Quicksilver and Brimstone | The Crucible of the Crimson Lion | Book Review

5.0 out of 5 stars Like Frankenstein Meets The Mystery of Black Hollow Lane

Or “If John Bellairs wrote Journey to the Center of the Earth”

Secret societies, arcane knowledge, and lonely kids just trying to fit in—this story had the intrigue of Black Hollow Lane but with scenery sometimes beautiful but sometimes grim and with a voice whose style is more elevated and poetic, like C. S. Lewis’s The Magician’s Nephew or Mary Shelley’s Frankenstein. It has the same sense of wonder as The Magician’s Nephew (the first book in The Chronicles of Narnia where the protagonist takes a portal between worlds and awakens The White Witch from stasis out of fear and curiosity). It has gorgeous prose and the idea of forgotten science being perverted that Frankenstein touched on.

This story is about a twelve-year old boy who ends up at the wrong place at the wrong time, or is it the right time?
Simon finds himself a pawn between an ancient order of forbidden scientists, and one outcast mad scientist who would do anything to bend the world to his will.

Characters

Matthew gives in to curiosity and is set on a task by a creepy old man he encounters on a school field trip. Matthew’s loneliness, reactions to his dilemmas and his wonder were all relatable. It was refreshing for a book about school-aged kids to be set in a typical public school versus an elite institution. Being away from ones parents seems like an overdone attempt to remove support structure with little effort, much like the ubiquitous orphans of Disney. I appreciated that in the case of Matthew and Simon their parents, given the opportunity for free childcare that would look good on a CV or university application, they jumped on the opportunity for what seems like a prestigious, secret society.

Simon is an excellent friend, though they do have to work through challenges to their relationship. I think that aspect as well was refreshing because in real life kids don’t always get along and sometimes have to deal with a sense of betrayal or falling outs with their friends. He was an excellent supporter character who behaved very differently from Matthew; sometimes in kid books I feel like the supporting characters are just extensions of the main character with no personality or motivations of their own.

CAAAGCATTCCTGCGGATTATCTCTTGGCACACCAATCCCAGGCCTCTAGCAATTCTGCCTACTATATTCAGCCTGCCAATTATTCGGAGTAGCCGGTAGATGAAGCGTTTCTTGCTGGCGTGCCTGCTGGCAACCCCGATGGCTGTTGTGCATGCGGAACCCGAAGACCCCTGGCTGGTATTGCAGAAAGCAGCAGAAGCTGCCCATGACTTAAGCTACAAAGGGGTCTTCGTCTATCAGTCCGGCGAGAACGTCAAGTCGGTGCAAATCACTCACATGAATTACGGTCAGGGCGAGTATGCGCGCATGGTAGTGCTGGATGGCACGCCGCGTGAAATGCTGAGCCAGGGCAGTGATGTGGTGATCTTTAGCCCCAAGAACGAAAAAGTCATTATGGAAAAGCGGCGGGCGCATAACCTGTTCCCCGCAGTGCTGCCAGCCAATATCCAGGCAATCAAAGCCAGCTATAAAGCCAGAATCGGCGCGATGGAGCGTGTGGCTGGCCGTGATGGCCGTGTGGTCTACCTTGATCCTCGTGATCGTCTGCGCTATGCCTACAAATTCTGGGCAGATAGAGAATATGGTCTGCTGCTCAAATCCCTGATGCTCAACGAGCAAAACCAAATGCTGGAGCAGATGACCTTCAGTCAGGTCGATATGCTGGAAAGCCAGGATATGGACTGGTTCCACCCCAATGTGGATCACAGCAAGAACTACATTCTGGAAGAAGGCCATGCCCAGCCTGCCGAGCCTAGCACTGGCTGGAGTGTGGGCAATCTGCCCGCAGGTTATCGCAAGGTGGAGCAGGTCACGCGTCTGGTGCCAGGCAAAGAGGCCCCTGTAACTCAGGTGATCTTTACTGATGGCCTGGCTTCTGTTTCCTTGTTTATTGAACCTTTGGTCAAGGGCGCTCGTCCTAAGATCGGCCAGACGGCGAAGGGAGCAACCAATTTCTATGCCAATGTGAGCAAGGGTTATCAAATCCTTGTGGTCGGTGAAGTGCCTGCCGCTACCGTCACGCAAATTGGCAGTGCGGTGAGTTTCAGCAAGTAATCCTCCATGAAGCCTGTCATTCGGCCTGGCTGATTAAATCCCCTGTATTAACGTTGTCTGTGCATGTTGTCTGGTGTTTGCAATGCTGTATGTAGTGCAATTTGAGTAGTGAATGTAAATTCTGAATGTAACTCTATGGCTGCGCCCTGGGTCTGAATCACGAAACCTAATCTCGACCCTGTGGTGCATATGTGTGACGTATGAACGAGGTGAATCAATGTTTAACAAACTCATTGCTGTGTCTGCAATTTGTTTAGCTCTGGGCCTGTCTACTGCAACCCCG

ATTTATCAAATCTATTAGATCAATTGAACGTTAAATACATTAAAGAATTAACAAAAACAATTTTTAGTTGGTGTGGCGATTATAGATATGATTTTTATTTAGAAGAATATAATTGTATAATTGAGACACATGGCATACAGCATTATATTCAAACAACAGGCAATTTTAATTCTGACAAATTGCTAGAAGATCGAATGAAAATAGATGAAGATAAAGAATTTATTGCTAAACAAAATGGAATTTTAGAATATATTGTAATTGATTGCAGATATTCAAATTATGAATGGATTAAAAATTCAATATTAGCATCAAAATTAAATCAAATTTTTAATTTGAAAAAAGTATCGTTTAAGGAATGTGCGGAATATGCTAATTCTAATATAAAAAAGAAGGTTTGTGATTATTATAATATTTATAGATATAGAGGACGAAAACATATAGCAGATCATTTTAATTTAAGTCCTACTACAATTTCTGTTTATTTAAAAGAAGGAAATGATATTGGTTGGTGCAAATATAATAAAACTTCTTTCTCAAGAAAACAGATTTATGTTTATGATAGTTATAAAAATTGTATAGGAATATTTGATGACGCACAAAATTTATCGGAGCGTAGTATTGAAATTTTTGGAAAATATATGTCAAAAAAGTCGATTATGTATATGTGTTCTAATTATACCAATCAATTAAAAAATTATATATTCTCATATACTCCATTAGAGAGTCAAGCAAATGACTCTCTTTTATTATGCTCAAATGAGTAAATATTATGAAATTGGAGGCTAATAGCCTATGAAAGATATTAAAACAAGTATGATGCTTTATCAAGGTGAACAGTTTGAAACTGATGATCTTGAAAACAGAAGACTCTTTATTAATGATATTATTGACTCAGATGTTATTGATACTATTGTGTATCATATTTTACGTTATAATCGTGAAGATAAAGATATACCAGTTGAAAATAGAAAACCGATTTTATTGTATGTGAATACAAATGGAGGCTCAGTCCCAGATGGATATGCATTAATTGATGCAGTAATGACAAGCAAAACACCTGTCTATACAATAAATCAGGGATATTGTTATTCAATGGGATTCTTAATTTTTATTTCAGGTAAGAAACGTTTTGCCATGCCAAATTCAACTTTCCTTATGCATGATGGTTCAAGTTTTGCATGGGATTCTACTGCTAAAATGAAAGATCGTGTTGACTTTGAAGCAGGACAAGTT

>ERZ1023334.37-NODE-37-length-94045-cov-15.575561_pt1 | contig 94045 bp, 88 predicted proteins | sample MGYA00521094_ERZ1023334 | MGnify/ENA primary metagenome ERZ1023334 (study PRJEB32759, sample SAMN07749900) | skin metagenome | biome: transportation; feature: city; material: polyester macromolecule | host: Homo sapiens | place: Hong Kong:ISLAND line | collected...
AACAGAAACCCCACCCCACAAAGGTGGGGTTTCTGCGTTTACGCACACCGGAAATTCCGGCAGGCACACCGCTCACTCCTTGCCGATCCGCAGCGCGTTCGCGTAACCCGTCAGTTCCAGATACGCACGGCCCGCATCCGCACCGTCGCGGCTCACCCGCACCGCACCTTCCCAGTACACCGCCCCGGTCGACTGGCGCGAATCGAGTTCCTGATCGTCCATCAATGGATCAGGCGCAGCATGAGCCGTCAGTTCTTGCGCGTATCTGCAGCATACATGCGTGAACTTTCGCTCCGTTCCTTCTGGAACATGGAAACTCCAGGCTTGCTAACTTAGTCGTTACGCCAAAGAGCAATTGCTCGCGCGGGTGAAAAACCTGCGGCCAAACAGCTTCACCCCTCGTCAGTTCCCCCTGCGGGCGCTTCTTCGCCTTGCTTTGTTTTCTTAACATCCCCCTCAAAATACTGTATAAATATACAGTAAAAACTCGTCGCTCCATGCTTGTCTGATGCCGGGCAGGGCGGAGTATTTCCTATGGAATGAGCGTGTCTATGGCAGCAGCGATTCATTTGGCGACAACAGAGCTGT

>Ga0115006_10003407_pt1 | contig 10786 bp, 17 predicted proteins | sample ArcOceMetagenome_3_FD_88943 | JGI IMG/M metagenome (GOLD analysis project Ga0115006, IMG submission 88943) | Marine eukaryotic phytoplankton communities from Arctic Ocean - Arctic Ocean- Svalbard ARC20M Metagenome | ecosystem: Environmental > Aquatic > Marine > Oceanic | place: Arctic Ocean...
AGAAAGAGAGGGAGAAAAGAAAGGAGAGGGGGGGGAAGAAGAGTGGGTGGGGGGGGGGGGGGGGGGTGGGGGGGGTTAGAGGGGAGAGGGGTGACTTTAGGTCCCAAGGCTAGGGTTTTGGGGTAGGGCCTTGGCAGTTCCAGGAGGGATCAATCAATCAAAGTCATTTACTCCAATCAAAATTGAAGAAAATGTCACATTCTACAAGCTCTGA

Master Hobble reminds me of an elderly physicist I once knew. He is very proper and cerebral, wants to encourage new minds, and sometimes is a little out of touch with his adulthood versus the challenges of children. He is very competent and moral—he does not fall into the trope of being a dumb, unhelpful adult, which is right up there for me with everyone’s an orphan: overdone and tiresome. The adults were well-developed and interesting.

Setting
Gwylfan Abbey in Wales stole my heart. I have dreamed of visiting Wales for so long, and the author let me live that dream, though I hope one day to have the kind of visit that involves cameras and passports.

The technology reminded me of Stargate—arcane sci-fi used to travel and escape the normal world to places just beyond that were top secret and yet not magical. I also compared it to if John Bellairs wrote Jules Verne’s The Journey to the Center of the Earth, because Bellairs’ compelling, mysterious middle-grade fiction reminded me of this author’s pacing, but paired with the creative prose of Jules Verne. I’ve recently started reading The Journey to the Center of the Earth again after reading it years ago. I had forgotten over the years that it too deals with lost science as the inciting incident is finding and deciphering a coded missive from a long-lost alchemist.

Emotional Impact
With Master Class’s comparison of Middle-Grade versus young adult, it’s my opinion that this is solidly middle-grade based off the protagonist’s age, the third-person writing, and the social challenges he faces. The stakes are high, but as appropriate for his age, it’s hard for him to see past the big picture, and he blames himself a bit for the hold the mad scientist has on him.
While there are some creepy moments, I do think that this book is age appropriate as a mother myself. It may be a bit before I introduce my little ones to this world, but I think they will thoroughly enjoy a trip on the copper line.

Conclusion

I really related to the character, enjoyed the prose, found the technology delightful, and found the pacing leaving me wanting more.

I highly recommend this book. I love that it didn’t focus on magic but technology, and as a former child who wasn’t allowed to read Harry Potter growing up, I think my mom would have let me read this book and that I would have loved it. I read the first edition with the gorgeous illustrations.

Click here to start reading Quicksilver and Brimstone.

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